Project Risk Management: Understanding and Tackling Project Risks

Written by Coursera Staff • Updated on

Projects fail for many reasons, but most are avoidable if you manage risk proactively. This risk management guide by Coursera reveals best practice ways to reduce the risks associated with your projects.

[Featured Image]: Project Risk Manager working with a team member to identify risks of a project.

Project risk management is all about recognising project threats and planning ahead. You can plan for and mitigate project risks through careful analysis and by establishing project risk protocols, even if you can't completely eliminate all risks. 

Many projects face major challenges during their execution, but with a solid risk management plan, you can mitigate risk in your projects by avoiding, accepting, reducing, or transferring risks. 

In this guide, we will explore frameworks you can use to understand project risk, including ways of categorising risk, how you can build risk management processes into your project plan, and strategies for responding to risk in a risk mitigation plan.

What is project risk management?

Managing project risk is a key part of your job as a project manager. An important first step to identifying risks is defining what "risk" entails. A project risk is anything that might cause something not to happen as expected. When conducting a risk assessment for your project, it's important to recognise that each project has its own unique combination of potential risks.

Project risk management is the process of predicting and preventing potential problems with a project that could affect its scope, cost, schedule, or quality. It involves both identifying existing risk factors and anticipating those that might arise in the future.

How do project risks impact projects?

Risks can significantly impact a project. Project risk management frameworks tend to look at the impact of risks on a project’s scope, budget, or schedule. 

Project scope

The project scope is the series of goals and activities that the project team commits to complete. The scope is the initial list of deliverables for a project. As a project manager, you need to make sure that everyone has a clear understanding of what needs to be done. You need to put in place clear milestones with proper sign-offs and involve your product owner, key stakeholders, and team members. These clear checkpoints will help you keep things on track throughout the project.

The dangers of scope creep

Scope creep is when a project's size or requirements change partway through the project. These changes can occur for a variety of reasons, but the result is that the project becomes larger than originally thought and typically results in problems with capacity planning and an increase in project cost.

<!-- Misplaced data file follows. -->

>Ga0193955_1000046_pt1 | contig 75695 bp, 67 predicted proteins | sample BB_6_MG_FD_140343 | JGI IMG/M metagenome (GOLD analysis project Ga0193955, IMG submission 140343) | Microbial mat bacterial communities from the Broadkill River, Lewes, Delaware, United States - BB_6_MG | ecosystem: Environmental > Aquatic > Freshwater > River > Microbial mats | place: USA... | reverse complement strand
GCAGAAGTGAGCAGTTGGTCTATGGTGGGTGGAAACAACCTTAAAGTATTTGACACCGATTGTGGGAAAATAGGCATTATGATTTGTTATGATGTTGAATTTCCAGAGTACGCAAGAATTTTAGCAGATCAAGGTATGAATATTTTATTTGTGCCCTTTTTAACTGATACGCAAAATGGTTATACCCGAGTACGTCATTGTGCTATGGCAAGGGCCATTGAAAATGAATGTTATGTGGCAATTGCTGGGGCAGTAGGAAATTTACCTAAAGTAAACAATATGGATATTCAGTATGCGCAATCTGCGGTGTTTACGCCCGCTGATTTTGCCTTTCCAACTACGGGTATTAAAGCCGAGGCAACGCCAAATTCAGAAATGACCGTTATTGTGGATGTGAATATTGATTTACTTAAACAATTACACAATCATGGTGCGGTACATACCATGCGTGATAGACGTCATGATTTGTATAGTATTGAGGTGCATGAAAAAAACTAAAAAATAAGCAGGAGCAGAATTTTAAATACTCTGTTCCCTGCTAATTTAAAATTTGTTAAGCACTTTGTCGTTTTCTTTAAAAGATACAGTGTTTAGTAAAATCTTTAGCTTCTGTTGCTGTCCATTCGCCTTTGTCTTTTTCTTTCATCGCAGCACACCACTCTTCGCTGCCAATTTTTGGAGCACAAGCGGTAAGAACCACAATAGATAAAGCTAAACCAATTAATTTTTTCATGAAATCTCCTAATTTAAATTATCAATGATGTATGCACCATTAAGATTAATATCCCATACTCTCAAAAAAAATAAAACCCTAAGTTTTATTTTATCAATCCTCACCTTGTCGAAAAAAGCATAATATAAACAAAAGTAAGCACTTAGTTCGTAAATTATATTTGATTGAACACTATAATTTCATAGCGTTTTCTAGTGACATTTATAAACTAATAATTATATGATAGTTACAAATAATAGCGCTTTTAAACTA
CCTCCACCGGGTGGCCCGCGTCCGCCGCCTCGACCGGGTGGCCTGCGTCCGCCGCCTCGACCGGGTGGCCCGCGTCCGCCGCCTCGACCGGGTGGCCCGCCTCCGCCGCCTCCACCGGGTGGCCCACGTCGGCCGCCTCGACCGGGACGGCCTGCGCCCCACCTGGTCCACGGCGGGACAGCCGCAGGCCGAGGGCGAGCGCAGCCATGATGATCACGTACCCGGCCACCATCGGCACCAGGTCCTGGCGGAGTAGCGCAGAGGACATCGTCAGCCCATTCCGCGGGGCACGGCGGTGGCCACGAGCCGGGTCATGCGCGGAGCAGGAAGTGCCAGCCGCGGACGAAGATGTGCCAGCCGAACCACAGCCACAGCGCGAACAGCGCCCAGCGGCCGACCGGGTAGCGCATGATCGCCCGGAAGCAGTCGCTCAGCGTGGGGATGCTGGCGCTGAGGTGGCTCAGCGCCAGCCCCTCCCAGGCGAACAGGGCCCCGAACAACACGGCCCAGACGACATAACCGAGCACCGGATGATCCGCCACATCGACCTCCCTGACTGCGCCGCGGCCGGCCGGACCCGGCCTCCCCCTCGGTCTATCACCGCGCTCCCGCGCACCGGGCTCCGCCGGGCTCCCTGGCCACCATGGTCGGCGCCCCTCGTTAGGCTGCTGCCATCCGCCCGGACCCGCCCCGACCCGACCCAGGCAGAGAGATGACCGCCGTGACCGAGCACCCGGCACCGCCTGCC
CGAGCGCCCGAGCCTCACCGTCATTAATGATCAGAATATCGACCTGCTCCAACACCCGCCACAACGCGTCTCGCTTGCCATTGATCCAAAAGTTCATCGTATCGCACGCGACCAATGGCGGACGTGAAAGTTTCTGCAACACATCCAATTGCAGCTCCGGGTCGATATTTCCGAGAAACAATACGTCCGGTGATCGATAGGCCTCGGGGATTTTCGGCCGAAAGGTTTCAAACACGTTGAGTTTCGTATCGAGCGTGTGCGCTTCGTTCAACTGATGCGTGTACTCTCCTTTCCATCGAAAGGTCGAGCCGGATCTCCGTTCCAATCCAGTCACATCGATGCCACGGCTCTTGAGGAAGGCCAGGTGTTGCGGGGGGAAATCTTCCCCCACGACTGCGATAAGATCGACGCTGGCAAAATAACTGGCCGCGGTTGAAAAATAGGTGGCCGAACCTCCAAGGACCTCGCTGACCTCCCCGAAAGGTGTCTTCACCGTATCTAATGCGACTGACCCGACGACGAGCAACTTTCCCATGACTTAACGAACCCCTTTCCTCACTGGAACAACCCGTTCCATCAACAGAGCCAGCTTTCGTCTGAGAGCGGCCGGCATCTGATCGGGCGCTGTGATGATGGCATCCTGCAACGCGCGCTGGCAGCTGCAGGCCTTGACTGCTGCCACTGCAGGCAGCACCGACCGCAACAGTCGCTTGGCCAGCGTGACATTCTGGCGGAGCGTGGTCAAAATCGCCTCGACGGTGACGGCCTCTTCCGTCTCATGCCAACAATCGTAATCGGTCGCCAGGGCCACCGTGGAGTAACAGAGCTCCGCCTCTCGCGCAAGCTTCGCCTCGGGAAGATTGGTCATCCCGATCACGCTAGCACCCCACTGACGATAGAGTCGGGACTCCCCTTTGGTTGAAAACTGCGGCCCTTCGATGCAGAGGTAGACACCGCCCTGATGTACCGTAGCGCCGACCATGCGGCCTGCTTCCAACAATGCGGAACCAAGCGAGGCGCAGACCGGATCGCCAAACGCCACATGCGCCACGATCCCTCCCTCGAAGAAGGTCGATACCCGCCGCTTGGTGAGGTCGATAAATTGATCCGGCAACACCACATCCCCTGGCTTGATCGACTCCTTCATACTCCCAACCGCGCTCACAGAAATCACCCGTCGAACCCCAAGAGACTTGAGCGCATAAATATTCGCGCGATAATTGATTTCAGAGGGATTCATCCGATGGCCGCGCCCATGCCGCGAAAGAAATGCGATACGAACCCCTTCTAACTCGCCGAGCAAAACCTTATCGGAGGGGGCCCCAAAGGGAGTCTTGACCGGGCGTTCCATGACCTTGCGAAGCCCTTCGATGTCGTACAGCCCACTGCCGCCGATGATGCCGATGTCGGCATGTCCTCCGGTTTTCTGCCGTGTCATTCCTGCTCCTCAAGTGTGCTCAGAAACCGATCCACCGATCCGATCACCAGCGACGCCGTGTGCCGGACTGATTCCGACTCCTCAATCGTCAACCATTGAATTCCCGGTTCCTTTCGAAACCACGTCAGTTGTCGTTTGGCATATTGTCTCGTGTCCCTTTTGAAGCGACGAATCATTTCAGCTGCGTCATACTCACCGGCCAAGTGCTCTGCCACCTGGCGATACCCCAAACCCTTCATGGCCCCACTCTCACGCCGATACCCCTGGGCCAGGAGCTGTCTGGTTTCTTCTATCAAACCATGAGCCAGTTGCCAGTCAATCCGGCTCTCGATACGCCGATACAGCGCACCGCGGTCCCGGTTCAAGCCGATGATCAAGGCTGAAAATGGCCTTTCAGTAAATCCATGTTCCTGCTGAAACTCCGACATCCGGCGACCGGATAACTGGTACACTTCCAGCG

Why is it so difficult for project teams to identify and eliminate scope creep? Technically, it’s just a tweak here, a new requirement there. But, when these tweaks turn into added features, like a software upgrade that changes the database requirements for a project, the project suddenly has another layer of complexity. While change requests and requirements shouldn’t be ignored and can even lead to better results, continually expanding effort on new goals can be counter-productive and move the project from its critical path.

Project budget

When you work out the cost of a project, it is not enough to consider only the direct costs. Cost risk is concern that a project's cost will increase due to factors like scope creep and snags in implementation. Many factors can affect the amount of money you need for a project. For example, if you’re completing a manufacturing project in China and the currency exchange rates change, your cost of production might go up. As we will see later, there are several ways you can deal with risks.

Project schedule

Schedules and timelines are some of the first things that are normally impacted in the event of a risk. Some schedule risks are discrete events that are easy to identify. Extreme weather, natural disasters, company layoffs, shipping and delivery delays, strikes, and key worker illness can all cause unexpected changes in project schedules.

Some of the most notorious schedule risks are often forgotten by project managers. These risks are more subtle and are often process- or team dynamics-driven.  They include conflicting priorities between teams, project dependencies that prevent task kick-off, and failed or poor quality communication channels between team members.

Categories of project risk

You may experience external and internal project risks as well as positive risks.

External project risks

External project risks are the ones that you don’t control. They are caused by factors outside of your project’s scope and team and can often increase the possibility of project failure. External risks include economic conditions, new regulations, and changes in competitors or technology.

It's always good to build time buffers into requirements and to make it possible to rework the schedule in case external risks materialise.

Internal project risks

An internal project risk is any issue arising from within a project that can impede progress. Internal project risk is also called process risk, task activity variance, and performance shortfall. Examples of internal risks include a developer going on holiday, a team member handing in their resignation, or a business function not performing up to expectations. Internal project risks can derail even the best-planned projects, so it is important to anticipate, appraise, and mitigate such risks at the earliest possible time.